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Last year, Kraft Canada launched an ad campaign telling the story of a girl and her teddy bear.

Kraft Canada is already in the teddy bear business. Now it's branching out into books.

Since last spring, the company has been taking a new approach to marketing its peanut butter brand, based on tapping into consumers' emotions. It began with an ad campaign telling the story of a girl and her teddy bear – and how the girl grows up to be a young mother with a bear to give to her own baby. Then, in October, Kraft announced it was bringing the bears to life, offering real plush versions for sale. It's all part of a bigger push to use emotion to build a deeper connection between the brand and the families that buy peanut butter.

Now, the company is telling another emotional story that it is hoping could be another avenue to speak to those families.

In its newest campaign, which is designed for promotion on social media, Kraft surprised a Toronto mother named Deborah Goldberg with a storybook written just for her.

The company told Ms. Goldberg that she and her husband and two daughters were part of a documentary on the subject of busy families.

Without her knowledge, the rest of the family met with Paulette Bourgeois, the author of the Franklin series of children's books. Ms. Bourgeois then created a book about the family. Then, at an event where Ms. Goldberg was told she would be part of a panel, she was asked to read the book onstage in front of an audience made up of her family members.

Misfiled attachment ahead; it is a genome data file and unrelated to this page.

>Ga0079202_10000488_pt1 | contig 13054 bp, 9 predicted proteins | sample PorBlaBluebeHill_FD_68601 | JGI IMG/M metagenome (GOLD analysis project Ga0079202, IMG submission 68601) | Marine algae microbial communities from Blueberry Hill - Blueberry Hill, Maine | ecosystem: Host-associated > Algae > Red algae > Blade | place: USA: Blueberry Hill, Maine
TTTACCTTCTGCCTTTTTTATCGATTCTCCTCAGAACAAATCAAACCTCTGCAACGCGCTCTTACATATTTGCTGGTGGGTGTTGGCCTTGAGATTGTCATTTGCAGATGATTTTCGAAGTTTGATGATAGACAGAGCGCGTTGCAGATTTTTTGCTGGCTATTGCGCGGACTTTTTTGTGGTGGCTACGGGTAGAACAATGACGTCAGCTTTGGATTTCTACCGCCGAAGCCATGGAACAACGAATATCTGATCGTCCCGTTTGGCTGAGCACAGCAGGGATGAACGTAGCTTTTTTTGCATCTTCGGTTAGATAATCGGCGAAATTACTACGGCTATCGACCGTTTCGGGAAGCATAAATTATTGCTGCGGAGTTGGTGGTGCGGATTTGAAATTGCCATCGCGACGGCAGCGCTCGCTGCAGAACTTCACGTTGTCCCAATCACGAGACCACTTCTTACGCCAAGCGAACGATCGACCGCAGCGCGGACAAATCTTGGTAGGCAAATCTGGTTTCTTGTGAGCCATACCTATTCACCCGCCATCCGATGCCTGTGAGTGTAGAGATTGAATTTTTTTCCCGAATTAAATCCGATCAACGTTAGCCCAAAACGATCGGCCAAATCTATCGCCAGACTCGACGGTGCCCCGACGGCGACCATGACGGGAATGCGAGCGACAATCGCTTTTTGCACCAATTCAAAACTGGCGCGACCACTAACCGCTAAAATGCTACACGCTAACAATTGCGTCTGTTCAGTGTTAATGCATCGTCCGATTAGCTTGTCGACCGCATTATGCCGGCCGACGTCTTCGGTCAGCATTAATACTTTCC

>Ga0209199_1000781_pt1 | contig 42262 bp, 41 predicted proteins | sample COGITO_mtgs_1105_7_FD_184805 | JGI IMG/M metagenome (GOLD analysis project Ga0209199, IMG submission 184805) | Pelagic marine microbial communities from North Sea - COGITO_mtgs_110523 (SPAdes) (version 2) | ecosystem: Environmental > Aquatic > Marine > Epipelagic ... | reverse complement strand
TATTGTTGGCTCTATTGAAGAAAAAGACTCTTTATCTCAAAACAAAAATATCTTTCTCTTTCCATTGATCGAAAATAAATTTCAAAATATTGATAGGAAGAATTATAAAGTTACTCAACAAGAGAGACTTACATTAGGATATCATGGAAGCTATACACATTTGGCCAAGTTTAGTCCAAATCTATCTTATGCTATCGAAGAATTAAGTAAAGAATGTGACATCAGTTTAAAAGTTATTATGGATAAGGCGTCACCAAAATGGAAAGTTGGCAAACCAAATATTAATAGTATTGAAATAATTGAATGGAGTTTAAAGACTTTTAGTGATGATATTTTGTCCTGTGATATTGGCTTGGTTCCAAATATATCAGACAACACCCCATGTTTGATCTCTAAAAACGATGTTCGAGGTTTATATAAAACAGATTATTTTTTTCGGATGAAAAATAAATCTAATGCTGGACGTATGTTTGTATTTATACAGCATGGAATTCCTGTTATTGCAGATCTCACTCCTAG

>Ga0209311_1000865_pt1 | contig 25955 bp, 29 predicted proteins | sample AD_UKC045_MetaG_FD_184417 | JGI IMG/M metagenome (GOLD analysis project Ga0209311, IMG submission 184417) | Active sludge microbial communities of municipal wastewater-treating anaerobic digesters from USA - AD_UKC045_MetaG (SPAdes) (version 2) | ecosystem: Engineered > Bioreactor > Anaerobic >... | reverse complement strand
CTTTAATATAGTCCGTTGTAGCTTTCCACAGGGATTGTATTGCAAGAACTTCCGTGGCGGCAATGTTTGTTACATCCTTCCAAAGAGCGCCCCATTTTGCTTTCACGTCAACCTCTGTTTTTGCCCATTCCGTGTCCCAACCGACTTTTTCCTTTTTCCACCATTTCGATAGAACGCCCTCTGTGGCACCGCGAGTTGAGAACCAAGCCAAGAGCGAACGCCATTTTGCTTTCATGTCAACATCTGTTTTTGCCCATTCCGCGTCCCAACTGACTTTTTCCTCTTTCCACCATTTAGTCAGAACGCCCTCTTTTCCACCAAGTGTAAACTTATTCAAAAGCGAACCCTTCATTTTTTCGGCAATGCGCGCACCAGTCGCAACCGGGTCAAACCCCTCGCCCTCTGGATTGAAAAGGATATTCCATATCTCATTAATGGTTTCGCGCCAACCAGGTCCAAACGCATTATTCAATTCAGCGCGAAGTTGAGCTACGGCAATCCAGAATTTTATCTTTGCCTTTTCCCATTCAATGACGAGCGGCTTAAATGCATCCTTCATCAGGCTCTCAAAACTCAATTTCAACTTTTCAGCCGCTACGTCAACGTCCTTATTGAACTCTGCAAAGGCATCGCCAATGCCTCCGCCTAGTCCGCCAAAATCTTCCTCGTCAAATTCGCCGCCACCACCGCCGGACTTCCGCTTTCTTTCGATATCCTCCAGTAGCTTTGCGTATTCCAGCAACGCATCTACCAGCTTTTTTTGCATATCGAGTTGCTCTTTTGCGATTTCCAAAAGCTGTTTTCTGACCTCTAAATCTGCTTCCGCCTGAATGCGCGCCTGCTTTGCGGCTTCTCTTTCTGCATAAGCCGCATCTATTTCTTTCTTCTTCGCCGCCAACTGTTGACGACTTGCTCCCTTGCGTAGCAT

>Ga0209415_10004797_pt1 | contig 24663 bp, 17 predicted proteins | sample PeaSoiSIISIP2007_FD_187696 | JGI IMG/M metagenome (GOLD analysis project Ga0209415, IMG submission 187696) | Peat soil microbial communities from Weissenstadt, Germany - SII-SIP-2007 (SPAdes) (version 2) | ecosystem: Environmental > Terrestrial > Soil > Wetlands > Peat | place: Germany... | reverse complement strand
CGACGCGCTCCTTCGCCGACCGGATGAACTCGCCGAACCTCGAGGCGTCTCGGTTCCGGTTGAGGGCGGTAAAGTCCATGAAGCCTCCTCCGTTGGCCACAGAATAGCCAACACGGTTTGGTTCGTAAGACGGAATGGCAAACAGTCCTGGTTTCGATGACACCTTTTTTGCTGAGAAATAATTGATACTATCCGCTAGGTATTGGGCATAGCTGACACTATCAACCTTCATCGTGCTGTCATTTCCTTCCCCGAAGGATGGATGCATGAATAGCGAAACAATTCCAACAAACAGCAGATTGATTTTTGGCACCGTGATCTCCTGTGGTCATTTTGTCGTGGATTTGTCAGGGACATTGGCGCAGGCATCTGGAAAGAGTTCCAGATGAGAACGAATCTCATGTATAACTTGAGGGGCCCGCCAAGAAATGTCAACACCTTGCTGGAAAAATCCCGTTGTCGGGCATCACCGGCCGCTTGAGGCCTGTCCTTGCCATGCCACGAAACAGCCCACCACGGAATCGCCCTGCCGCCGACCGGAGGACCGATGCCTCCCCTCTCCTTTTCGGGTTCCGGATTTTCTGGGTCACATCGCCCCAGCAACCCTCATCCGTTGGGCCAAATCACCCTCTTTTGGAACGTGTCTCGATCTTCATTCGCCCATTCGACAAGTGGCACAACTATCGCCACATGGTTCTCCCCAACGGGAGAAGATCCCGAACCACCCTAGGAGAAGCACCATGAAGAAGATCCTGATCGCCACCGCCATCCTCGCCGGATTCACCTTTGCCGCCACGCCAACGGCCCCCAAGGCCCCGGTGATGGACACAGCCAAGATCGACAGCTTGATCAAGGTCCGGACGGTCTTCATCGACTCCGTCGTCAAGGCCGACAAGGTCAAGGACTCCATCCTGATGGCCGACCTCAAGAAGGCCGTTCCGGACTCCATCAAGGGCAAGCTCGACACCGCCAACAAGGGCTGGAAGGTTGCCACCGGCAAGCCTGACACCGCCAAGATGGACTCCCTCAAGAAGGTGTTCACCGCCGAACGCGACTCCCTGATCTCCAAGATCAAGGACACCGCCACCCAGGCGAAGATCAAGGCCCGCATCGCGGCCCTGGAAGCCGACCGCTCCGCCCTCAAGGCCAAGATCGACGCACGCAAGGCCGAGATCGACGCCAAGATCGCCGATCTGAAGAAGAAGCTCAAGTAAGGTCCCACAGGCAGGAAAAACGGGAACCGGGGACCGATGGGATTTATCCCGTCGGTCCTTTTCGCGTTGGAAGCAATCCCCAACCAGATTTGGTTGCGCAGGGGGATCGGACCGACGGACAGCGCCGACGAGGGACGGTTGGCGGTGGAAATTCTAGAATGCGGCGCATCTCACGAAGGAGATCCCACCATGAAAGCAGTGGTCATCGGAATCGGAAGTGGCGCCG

The idea for Kraft is to appeal to mothers whose lives feel rushed, and who don't always have the chance to hear from their families just how important they are.

The video will be promoted on YouTube, through Yahoo Inc.'s video advertising platform BrightRoll, AOL's Be On, and on Facebook Inc. – which has been vying for more video ad dollars.

"If you can move somebody so much that they're compelled to share it with their friends and family, that's your credibility," said Amy Rawlinson, director of marketing for Kraft Peanut Butter. "As a mom, I would share a piece like this. I'm living this situation."

The brand's target is one-million video views. If it is successful online, then the company will consider putting more advertising dollars behind it around Mother's Day this year. Part of that could involve a bigger book publishing angle: a campaign that would allow women's husbands to create their own storybooks letting moms know how important they are to their families.

Emotional campaigns have been hugely successful for some brands including Dove and WestJet. The airline's 2013 "Christmas Miracle" video led to a 77 per cent increase in bookings and an 86 per cent hike in revenue during the campaign period compared to the same time the year before.

But as more and more brands go for emotional ads, there is a risk that all this heartstring-tugging could receive a skeptical reception from consumers.

In the digital environment, where people are more interested in hearing from friends than from advertisers, all brands need to cultivate a more human image, said Leisha Roche, senior director of marketing for grocery brands at Kraft Canada.

"You're not competing with other brands anymore. You're competing with people," she said. "…So we almost have to behave that way. If you don't, you run the risk of becoming dated."

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